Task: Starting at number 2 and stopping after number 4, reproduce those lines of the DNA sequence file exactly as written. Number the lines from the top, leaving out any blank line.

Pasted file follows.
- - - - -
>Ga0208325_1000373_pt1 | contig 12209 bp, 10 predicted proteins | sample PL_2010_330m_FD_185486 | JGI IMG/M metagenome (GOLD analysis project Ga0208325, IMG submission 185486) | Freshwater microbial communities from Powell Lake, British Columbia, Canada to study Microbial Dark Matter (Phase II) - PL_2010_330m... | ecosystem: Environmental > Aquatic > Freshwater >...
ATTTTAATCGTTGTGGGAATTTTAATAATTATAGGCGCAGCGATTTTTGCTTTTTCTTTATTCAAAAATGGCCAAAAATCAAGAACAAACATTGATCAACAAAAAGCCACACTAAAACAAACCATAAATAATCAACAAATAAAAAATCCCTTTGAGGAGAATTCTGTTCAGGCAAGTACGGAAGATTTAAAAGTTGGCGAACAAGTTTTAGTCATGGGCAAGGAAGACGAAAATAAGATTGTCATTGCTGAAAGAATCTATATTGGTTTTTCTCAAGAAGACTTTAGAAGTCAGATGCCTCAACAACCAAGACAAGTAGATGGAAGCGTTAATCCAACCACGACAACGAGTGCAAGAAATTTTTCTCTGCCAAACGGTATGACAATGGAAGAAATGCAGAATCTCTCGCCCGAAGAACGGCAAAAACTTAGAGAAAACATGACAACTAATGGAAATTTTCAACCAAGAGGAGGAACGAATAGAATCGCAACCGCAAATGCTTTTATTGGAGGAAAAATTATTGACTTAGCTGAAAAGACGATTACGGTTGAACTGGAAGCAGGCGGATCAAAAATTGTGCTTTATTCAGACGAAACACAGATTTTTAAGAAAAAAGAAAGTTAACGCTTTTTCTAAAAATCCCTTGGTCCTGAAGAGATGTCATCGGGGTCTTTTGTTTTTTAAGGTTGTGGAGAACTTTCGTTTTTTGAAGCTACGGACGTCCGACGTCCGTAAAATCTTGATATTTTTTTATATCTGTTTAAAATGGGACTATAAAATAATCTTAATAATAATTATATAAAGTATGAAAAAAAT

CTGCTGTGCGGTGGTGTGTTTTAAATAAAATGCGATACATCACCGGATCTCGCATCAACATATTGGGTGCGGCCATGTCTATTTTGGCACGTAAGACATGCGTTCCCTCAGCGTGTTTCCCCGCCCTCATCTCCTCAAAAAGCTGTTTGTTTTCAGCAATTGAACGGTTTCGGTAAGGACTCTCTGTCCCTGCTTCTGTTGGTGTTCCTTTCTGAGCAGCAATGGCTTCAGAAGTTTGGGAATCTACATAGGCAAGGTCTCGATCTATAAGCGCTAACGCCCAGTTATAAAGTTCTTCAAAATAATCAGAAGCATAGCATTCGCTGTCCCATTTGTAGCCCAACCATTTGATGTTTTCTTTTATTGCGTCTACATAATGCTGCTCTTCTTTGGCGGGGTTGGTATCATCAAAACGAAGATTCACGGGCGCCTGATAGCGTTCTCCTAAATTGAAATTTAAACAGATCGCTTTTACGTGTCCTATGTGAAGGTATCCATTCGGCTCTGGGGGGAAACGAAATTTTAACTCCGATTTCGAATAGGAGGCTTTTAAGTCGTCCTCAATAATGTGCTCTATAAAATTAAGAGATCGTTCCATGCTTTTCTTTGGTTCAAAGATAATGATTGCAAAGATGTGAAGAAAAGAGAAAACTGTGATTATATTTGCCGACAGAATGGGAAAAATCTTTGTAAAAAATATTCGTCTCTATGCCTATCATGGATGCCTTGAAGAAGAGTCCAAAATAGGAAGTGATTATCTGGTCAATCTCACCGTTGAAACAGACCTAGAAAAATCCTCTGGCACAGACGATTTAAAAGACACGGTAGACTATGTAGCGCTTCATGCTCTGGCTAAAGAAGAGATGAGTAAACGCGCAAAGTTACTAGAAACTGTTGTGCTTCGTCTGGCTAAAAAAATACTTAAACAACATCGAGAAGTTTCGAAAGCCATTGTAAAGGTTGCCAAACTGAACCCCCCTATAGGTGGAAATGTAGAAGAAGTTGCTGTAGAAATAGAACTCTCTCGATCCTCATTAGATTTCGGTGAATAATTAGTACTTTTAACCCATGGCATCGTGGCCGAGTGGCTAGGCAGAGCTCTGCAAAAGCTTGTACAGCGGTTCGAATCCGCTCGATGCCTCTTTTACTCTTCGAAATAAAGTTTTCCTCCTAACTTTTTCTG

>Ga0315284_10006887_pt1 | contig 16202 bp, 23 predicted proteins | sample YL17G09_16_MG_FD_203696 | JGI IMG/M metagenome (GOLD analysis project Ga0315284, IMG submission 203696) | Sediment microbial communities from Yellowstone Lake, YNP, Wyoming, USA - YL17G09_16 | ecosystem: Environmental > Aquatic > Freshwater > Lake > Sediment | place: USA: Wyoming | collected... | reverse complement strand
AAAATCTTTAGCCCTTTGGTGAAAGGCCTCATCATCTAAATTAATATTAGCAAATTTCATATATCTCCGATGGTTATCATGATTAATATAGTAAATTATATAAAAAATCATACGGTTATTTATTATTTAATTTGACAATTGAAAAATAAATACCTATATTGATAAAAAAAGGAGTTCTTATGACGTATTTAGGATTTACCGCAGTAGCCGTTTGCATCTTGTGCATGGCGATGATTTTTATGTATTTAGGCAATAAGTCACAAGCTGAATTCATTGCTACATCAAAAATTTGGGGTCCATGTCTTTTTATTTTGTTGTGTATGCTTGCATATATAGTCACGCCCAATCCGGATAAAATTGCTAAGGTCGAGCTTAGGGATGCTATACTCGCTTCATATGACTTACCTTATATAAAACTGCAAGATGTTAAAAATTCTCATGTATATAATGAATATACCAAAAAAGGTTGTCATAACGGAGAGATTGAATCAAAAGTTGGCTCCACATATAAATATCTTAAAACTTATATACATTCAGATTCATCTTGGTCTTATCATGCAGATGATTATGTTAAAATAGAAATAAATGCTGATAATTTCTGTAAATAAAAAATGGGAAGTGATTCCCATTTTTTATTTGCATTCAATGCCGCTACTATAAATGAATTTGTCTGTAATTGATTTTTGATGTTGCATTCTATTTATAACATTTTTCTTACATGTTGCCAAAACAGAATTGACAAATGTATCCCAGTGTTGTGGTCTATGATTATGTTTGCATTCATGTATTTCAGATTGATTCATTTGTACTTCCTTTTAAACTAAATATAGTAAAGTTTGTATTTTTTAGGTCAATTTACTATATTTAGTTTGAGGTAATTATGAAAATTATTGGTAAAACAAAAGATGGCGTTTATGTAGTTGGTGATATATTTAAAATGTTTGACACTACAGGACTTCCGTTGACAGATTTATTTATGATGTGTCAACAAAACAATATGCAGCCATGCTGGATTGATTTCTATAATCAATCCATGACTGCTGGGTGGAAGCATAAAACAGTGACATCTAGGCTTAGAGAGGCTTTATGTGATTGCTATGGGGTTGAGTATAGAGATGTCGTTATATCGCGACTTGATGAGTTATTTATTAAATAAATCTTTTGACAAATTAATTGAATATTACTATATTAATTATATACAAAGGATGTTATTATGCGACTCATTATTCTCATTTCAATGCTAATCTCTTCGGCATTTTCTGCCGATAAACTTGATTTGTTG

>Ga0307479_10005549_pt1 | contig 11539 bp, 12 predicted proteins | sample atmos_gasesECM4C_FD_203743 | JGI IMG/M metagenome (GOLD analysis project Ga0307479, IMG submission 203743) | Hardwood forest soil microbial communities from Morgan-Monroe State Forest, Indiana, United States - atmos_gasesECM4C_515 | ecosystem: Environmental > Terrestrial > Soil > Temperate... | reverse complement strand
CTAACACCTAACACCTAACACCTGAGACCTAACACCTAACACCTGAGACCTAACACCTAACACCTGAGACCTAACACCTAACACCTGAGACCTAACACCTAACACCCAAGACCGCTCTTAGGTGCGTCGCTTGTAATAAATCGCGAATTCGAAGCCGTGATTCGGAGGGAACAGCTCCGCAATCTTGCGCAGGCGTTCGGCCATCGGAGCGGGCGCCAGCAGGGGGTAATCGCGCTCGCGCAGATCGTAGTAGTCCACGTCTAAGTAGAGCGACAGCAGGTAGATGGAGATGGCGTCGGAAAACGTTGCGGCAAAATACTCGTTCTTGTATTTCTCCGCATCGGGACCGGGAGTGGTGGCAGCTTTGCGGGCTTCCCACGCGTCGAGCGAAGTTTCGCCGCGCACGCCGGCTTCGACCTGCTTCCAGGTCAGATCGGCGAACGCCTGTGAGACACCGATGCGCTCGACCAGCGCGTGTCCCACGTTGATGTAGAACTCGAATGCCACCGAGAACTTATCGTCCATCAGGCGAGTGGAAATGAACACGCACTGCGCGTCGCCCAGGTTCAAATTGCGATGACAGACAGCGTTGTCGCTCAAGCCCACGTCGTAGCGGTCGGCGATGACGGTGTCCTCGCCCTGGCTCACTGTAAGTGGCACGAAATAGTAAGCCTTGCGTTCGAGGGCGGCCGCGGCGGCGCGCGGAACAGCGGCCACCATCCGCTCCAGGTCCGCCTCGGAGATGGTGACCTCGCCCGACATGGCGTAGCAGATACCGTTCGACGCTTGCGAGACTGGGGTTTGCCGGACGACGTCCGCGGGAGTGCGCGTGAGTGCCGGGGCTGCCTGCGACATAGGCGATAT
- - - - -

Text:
ATTTTAATCGTTGTGGGAATTTTAATAATTATAGGCGCAGCGATTTTTGCTTTTTCTTTATTCAAAAATGGCCAAAAATCAAGAACAAACATTGATCAACAAAAAGCCACACTAAAACAAACCATAAATAATCAACAAATAAAAAATCCCTTTGAGGAGAATTCTGTTCAGGCAAGTACGGAAGATTTAAAAGTTGGCGAACAAGTTTTAGTCATGGGCAAGGAAGACGAAAATAAGATTGTCATTGCTGAAAGAATCTATATTGGTTTTTCTCAAGAAGACTTTAGAAGTCAGATGCCTCAACAACCAAGACAAGTAGATGGAAGCGTTAATCCAACCACGACAACGAGTGCAAGAAATTTTTCTCTGCCAAACGGTATGACAATGGAAGAAATGCAGAATCTCTCGCCCGAAGAACGGCAAAAACTTAGAGAAAACATGACAACTAATGGAAATTTTCAACCAAGAGGAGGAACGAATAGAATCGCAACCGCAAATGCTTTTATTGGAGGAAAAATTATTGACTTAGCTGAAAAGACGATTACGGTTGAACTGGAAGCAGGCGGATCAAAAATTGTGCTTTATTCAGACGAAACACAGATTTTTAAGAAAAAAGAAAGTTAACGCTTTTTCTAAAAATCCCTTGGTCCTGAAGAGATGTCATCGGGGTCTTTTGTTTTTTAAGGTTGTGGAGAACTTTCGTTTTTTGAAGCTACGGACGTCCGACGTCCGTAAAATCTTGATATTTTTTTATATCTGTTTAAAATGGGACTATAAAATAATCTTAATAATAATTATATAAAGTATGAAAAAAAT

CTGCTGTGCGGTGGTGTGTTTTAAATAAAATGCGATACATCACCGGATCTCGCATCAACATATTGGGTGCGGCCATGTCTATTTTGGCACGTAAGACATGCGTTCCCTCAGCGTGTTTCCCCGCCCTCATCTCCTCAAAAAGCTGTTTGTTTTCAGCAATTGAACGGTTTCGGTAAGGACTCTCTGTCCCTGCTTCTGTTGGTGTTCCTTTCTGAGCAGCAATGGCTTCAGAAGTTTGGGAATCTACATAGGCAAGGTCTCGATCTATAAGCGCTAACGCCCAGTTATAAAGTTCTTCAAAATAATCAGAAGCATAGCATTCGCTGTCCCATTTGTAGCCCAACCATTTGATGTTTTCTTTTATTGCGTCTACATAATGCTGCTCTTCTTTGGCGGGGTTGGTATCATCAAAACGAAGATTCACGGGCGCCTGATAGCGTTCTCCTAAATTGAAATTTAAACAGATCGCTTTTACGTGTCCTATGTGAAGGTATCCATTCGGCTCTGGGGGGAAACGAAATTTTAACTCCGATTTCGAATAGGAGGCTTTTAAGTCGTCCTCAATAATGTGCTCTATAAAATTAAGAGATCGTTCCATGCTTTTCTTTGGTTCAAAGATAATGATTGCAAAGATGTGAAGAAAAGAGAAAACTGTGATTATATTTGCCGACAGAATGGGAAAAATCTTTGTAAAAAATATTCGTCTCTATGCCTATCATGGATGCCTTGAAGAAGAGTCCAAAATAGGAAGTGATTATCTGGTCAATCTCACCGTTGAAACAGACCTAGAAAAATCCTCTGGCACAGACGATTTAAAAGACACGGTAGACTATGTAGCGCTTCATGCTCTGGCTAAAGAAGAGATGAGTAAACGCGCAAAGTTACTAGAAACTGTTGTGCTTCGTCTGGCTAAAAAAATACTTAAACAACATCGAGAAGTTTCGAAAGCCATTGTAAAGGTTGCCAAACTGAACCCCCCTATAGGTGGAAATGTAGAAGAAGTTGCTGTAGAAATAGAACTCTCTCGATCCTCATTAGATTTCGGTGAATAATTAGTACTTTTAACCCATGGCATCGTGGCCGAGTGGCTAGGCAGAGCTCTGCAAAAGCTTGTACAGCGGTTCGAATCCGCTCGATGCCTCTTTTACTCTTCGAAATAAAGTTTTCCTCCTAACTTTTTCTG

>Ga0315284_10006887_pt1 | contig 16202 bp, 23 predicted proteins | sample YL17G09_16_MG_FD_203696 | JGI IMG/M metagenome (GOLD analysis project Ga0315284, IMG submission 203696) | Sediment microbial communities from Yellowstone Lake, YNP, Wyoming, USA - YL17G09_16 | ecosystem: Environmental > Aquatic > Freshwater > Lake > Sediment | place: USA: Wyoming | collected... | reverse complement strand